I posted a Tweet the other day which gained a lot of attention in the networking community:

As SDN gains more traction, people start fearing for their jobs. Some jobs will decrease in demand and some will disappear entirely. However, we can’t stop progress just to keep those jobs hanging around. In the Twitter thread I made what could be seen as an elitist comment:

If you are replaceable by a script or controller, you were never a Network Engineer to begin with.

This was not meant to insult anyone, but rather be a wake-up call. If the only value you provide to the business is that you deploy templates someone else created, configure VLANs on a trunk, or can trace a flapping MAC in the network, you need to reskill and find ways of providing more value. This is not about Junior vs Senior. It’s about solving business problems.

Now, please don’t believe the “All Network Engineers must become programmers” mantra. That doesn’t mean that some people won’t be working in those roles. It doesn’t mean that those skills aren’t useful. They are. Very much so. However, how do you automate something you don’t know how to do manually? Pro tip: You don’t. You still need to know the fundamentals.

So, in a SDN world, what will Network Engineers do? Well, how about:

  • Design networks
  • Create configuration standards
  • Troubleshoot networks
  • Connect sites together over the WAN
  • Connect on-premises to cloud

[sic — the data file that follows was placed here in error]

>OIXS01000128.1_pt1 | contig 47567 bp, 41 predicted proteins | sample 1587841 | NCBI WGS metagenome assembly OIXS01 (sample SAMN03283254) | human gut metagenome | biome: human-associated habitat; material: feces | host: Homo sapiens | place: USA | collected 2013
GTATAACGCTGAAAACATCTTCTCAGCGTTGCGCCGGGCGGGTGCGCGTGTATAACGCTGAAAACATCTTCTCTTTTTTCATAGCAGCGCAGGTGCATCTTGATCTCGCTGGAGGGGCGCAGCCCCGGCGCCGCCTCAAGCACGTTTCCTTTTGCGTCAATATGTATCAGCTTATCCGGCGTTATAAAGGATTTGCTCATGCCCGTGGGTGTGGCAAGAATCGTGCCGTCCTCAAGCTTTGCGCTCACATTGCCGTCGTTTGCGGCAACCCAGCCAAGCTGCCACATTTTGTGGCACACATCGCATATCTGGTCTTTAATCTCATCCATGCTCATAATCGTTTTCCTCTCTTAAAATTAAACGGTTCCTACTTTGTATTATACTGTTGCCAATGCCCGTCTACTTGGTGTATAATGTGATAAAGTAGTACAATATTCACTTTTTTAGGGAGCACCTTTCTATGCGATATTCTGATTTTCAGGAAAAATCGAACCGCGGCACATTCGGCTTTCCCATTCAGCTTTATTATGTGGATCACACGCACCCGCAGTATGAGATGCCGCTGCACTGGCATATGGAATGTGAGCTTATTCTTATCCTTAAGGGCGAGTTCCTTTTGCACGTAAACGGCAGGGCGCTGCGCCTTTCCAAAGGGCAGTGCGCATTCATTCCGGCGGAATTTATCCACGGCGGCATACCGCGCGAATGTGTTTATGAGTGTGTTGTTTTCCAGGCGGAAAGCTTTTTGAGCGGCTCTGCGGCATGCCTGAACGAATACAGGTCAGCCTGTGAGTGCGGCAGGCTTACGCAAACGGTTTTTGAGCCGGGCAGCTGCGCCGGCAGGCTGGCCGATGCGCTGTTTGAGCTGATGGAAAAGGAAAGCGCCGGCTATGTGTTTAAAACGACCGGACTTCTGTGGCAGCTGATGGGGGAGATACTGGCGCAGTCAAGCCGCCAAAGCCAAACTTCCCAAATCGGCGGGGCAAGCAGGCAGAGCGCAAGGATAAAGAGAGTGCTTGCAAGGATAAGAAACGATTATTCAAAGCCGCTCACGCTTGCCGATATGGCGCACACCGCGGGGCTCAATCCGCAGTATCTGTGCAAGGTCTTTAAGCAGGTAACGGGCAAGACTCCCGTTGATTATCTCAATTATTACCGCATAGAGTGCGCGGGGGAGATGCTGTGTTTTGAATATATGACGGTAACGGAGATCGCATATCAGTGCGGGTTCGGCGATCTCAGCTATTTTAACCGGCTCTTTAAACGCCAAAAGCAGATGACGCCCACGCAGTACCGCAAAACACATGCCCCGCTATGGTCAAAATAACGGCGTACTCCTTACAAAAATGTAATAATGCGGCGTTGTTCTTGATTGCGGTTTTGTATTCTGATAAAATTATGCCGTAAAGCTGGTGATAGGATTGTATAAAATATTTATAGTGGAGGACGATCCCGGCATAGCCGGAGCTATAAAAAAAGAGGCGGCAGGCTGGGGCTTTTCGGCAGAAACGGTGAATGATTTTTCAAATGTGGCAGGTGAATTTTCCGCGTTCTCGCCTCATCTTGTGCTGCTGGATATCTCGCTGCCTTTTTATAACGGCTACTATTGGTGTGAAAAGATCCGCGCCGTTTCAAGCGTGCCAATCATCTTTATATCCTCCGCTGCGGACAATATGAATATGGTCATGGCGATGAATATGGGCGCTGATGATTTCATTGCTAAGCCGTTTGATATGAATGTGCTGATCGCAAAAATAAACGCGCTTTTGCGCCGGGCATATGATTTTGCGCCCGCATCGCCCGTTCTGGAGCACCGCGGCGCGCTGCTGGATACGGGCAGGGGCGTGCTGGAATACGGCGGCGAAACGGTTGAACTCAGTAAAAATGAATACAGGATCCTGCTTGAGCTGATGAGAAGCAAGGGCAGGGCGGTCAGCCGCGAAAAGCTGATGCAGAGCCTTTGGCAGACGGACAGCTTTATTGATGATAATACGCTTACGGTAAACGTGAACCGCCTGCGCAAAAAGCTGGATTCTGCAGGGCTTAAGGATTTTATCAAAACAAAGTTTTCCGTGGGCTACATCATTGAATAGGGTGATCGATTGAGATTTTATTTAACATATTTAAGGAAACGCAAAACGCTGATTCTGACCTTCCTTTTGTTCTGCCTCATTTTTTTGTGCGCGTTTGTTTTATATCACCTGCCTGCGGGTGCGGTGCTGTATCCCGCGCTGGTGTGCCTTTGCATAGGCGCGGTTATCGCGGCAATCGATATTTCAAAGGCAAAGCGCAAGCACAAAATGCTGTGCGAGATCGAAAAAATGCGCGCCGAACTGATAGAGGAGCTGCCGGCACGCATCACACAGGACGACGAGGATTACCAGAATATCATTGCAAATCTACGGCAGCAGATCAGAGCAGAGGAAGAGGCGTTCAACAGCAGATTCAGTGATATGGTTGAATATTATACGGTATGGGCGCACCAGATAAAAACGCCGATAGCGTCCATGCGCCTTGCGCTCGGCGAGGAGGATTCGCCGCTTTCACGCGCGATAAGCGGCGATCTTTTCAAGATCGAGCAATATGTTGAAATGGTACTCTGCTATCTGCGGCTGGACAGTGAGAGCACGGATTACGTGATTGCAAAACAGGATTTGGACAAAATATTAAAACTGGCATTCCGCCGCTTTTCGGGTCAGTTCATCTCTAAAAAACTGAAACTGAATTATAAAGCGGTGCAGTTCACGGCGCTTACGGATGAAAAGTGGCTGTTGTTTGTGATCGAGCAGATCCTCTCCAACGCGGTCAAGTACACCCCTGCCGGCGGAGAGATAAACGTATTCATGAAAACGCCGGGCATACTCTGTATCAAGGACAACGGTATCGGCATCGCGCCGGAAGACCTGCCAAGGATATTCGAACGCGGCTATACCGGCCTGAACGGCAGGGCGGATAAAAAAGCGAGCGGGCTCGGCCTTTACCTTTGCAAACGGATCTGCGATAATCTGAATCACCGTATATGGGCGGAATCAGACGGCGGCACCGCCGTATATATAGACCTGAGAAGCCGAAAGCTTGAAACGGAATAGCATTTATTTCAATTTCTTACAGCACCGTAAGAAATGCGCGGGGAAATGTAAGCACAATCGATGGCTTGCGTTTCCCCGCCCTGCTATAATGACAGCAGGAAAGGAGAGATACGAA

• Integrate network design and security design
  • Provide connectivity to external networks
  • Design and implement cloud networks
  • Design and implement wireless networks
  • Connect IT and OT environments

There will still be a lot to do. And the good news! It will likely be more entertaining than just banging commands on the CLI.

People tend to underestimate the network. “I just need the plumbing for my apps”. Which is true. Until you start adding constraints. Until you start adding physics. Until you start adding users. Until your network needs to scale. Until you find a bug. Until you find out the network is flat and open to attacks. The TL;DR, the network is not going away, and neither is your job, if you provide value to the business.

Any type of automated solution requires a lot more thought to be put into the design before going into implementation. This includes things like:

  • Categorizing your sites
  • Coming up with name standards
  • Coming up with standard configurations
  • Validating the design

Failure to do so will just mean that you’ve just automated your failures.

SDN may be scary, but it didn’t eat your hamster.

SDN Ate My Hamster
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3 thoughts on “SDN Ate My Hamster

  • February 5, 2019 at 2:37 am

    Daniel, you always give us a lot to think about, and this blog is no different. I do not hide the fact that I am not exactly an SDN enthusiast… but it was your tweet and this post that made me really think about what is it that unsettles me about SDNs.